Our Programs

Currently, only a fraction of patients receive a transplant because the risks and challenges outweigh the potential for a cure.

Immune reset through transplant is a 2-step process:

  • Step 1: Removing the disease-causing cells
  • Step 2: Replacing them with healthy cells to rebuild the immune system to a healthy state

All stem cell transplants are categorized as either autologous or allogeneic, depending on the source of the healthy cells for the transplant. In an autologous transplant, used for conditions such as autoimmune diseases and multiple myeloma, the patient’s own stem cells are used. This is also the case for stem cell gene therapy for genetic diseases such as sickle cell disease. In an allogeneic transplant, used for conditions such as acute leukemia, patients receive cells from a stem cell donor.

Our comprehensive portfolio of novel therapies is designed to change the treatment landscape in both autologous and allogeneic transplant.

We’re developing medicines to improve all aspects of the transplant journey, including patient preparation, stem cell collection, cell dose and safe immune regeneration.

Magenta Therapeutics Portfolio

Patient Preparation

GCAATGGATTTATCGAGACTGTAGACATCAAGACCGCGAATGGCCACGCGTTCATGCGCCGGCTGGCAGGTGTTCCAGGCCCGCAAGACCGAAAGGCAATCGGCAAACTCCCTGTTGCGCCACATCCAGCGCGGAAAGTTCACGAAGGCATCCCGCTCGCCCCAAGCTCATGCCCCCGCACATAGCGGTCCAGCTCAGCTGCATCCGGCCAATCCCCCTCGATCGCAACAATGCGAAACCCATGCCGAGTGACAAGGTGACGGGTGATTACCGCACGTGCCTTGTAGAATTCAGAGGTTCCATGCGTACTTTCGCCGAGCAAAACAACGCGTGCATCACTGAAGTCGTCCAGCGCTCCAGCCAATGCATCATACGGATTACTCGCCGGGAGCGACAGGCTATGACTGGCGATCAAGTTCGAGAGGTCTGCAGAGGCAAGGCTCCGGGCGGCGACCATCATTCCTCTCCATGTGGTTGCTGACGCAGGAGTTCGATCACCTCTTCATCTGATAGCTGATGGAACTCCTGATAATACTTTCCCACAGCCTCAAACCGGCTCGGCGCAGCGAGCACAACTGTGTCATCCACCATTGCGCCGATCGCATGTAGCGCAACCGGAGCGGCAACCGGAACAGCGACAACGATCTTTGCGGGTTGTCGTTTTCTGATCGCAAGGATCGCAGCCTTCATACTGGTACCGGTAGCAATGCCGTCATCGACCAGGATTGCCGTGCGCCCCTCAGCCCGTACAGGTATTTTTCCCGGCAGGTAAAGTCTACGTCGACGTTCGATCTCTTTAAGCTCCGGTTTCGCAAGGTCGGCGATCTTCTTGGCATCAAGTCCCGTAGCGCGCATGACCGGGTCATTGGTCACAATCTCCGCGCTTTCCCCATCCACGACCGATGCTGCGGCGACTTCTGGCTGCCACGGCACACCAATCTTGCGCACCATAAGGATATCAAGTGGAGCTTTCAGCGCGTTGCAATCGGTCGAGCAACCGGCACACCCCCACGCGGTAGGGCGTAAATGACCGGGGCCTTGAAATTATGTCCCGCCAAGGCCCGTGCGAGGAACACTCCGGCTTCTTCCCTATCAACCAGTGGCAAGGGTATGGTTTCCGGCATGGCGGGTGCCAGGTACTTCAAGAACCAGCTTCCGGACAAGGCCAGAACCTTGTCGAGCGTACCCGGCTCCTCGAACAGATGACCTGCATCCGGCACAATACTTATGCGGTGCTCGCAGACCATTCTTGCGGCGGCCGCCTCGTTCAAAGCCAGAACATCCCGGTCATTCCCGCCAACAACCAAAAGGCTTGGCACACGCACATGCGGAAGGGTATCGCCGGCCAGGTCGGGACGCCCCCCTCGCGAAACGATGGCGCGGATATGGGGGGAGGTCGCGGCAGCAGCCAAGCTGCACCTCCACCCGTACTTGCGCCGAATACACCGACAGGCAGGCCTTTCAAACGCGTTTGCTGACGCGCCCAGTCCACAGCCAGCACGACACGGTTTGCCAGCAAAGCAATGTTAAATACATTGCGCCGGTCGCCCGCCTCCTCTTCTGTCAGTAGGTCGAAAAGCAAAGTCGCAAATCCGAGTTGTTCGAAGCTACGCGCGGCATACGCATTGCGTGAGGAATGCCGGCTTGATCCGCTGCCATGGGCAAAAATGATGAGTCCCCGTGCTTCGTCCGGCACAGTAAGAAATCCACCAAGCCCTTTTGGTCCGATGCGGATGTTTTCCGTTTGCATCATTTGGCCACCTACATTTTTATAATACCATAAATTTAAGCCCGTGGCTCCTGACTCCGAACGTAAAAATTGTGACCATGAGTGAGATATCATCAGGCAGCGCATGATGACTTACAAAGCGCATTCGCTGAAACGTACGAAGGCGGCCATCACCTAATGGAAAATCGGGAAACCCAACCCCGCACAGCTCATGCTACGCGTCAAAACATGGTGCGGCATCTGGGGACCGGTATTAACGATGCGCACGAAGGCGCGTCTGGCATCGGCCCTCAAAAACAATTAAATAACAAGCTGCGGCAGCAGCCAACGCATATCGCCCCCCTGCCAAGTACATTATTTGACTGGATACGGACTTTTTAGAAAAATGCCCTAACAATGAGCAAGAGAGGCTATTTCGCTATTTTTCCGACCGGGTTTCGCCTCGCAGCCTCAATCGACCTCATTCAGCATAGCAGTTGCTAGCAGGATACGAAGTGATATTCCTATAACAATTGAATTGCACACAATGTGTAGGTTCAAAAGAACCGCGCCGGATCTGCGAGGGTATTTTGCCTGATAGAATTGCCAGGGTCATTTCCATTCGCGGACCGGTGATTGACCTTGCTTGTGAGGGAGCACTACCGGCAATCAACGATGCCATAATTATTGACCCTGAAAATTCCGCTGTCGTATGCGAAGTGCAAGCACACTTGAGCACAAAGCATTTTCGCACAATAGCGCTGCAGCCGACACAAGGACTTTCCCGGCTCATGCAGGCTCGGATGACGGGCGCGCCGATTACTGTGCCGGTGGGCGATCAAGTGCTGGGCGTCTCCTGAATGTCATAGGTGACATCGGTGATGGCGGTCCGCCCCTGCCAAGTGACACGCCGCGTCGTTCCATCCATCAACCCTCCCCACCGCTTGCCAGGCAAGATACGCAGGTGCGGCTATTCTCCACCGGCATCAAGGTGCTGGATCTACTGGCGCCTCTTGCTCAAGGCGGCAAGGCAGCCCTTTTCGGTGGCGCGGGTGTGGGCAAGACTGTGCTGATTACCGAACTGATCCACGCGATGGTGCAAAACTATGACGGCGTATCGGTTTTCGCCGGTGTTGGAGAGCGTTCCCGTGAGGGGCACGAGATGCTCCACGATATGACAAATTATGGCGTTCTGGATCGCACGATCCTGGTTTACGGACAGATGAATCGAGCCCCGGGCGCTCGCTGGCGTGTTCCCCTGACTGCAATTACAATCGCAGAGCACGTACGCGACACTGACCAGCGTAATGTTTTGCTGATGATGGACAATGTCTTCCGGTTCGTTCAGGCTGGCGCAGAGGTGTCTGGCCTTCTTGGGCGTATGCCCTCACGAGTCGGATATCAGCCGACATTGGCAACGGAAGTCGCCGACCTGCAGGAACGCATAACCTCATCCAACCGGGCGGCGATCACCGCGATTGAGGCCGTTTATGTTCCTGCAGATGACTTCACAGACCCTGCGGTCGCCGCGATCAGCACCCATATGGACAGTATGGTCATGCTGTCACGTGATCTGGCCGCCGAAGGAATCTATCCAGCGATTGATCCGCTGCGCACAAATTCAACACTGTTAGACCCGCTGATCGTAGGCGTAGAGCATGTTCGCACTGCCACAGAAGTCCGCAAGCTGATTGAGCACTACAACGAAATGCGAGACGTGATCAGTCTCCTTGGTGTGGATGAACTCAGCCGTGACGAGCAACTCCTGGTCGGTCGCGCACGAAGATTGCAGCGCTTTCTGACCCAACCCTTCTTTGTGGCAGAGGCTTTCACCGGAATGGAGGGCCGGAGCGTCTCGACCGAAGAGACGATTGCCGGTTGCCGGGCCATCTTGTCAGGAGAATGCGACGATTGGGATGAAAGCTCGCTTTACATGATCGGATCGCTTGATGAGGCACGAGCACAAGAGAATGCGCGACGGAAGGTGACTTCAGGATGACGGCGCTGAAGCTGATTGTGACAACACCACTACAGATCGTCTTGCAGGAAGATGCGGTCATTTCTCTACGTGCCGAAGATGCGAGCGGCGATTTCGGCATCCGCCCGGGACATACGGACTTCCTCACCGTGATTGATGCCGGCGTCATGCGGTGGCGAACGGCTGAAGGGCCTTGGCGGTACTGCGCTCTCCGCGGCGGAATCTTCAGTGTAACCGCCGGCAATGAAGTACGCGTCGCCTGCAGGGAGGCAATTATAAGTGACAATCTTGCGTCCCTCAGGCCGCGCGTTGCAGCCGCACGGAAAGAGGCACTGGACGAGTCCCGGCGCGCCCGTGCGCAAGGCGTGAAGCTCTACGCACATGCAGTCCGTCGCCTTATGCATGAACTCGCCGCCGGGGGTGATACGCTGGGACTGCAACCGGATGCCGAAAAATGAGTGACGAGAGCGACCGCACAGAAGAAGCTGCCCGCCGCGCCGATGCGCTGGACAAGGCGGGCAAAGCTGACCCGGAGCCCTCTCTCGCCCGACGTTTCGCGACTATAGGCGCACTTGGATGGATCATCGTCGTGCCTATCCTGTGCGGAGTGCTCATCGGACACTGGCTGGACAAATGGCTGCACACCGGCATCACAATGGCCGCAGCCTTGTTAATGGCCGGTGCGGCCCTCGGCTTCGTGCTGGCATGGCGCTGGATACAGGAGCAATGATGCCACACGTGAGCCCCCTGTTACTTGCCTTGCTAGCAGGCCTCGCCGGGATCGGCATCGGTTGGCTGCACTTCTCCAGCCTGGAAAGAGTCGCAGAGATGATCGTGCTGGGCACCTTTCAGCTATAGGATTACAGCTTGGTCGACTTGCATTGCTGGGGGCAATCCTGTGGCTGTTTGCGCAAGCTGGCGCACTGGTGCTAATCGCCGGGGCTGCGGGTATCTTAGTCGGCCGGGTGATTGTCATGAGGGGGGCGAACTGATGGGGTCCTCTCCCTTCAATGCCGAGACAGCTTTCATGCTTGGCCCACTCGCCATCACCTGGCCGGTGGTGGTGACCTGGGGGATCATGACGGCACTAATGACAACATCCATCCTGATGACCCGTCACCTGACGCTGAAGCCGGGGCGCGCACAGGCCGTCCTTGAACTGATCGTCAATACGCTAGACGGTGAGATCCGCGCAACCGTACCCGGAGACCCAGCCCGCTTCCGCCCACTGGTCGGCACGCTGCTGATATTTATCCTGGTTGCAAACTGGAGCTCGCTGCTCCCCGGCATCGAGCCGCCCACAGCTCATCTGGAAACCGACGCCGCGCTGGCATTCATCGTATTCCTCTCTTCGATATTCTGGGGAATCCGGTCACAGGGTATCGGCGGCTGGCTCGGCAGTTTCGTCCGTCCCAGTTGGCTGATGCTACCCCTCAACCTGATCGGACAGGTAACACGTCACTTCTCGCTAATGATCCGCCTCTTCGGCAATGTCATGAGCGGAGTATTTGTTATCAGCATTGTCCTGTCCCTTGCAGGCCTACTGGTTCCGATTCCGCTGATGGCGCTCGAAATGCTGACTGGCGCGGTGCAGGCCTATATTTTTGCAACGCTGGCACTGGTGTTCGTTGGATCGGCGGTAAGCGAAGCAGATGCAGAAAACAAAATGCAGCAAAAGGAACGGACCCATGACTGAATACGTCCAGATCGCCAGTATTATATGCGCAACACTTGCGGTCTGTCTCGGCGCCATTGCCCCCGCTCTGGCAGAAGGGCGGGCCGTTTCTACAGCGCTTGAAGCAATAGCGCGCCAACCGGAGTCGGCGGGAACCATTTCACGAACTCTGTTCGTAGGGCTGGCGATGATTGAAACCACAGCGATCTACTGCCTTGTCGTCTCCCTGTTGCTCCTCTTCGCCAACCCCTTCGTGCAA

Precisely Removing Disease-Causing Cells

Current methods to condition patients before transplant are dependent on toxic, nonspecific chemotherapy or radiation. These pre-transplant treatments are associated with significant side effects, including infertility, cancer, organ damage and even death. These risks understandably prevent many patients from undergoing a life-saving and potentially curative transplant procedure. We’re here to change that.

Our solution: We have developed three profiles — CD45-ADC, CD117-ADC, and C300 — that will precisely remove the disease-causing cells in the body, without the need for chemotherapy or radiation, and make room for the incoming healthy cells to rebuild a functioning immune system.

Current Development Plans:

Our CD45-ADC program includes targeted antibody-drug conjugates (ADCs) that are designed to reset the immune system for patients with autoimmune diseases. Our ADCs target CD45, a protein expressed on immune cells and blood stem cells.

Our CD117-ADC program includes targeted ADCs designed to enable blood and immune system rebuild in patients with genetic diseases treated via gene therapy or stem cell transplant. Our ADCs target CD117, a protein expressed on blood stem cells.

Both CD45-ADC and CD117-ADC may also work to allow patients with blood cancers to achieve durable remissions through stem cell transplant.

Stem Cell Collection

Revamping Stem Cell Mobilization and Collection 

Magenta is developing MGTA-145 to be the first-line therapy for same-day mobilization and collection of hemopoietic stem cells (HSCs) to enable successful rebuilding of the blood and immune system for all patients. MGTA-145 has the potential to be used across a broad range of diseases, including blood cancers, autoimmune diseases and genetic diseases, such as sickle cell disease.

MGTA-145, a CXCR2 agonist, works in combination with plerixafor, a CXCR4 antagonist, to harness the physiological mechanism of stem cell mobilization to rapidly and reliably mobilize HSCs for collection and transplant.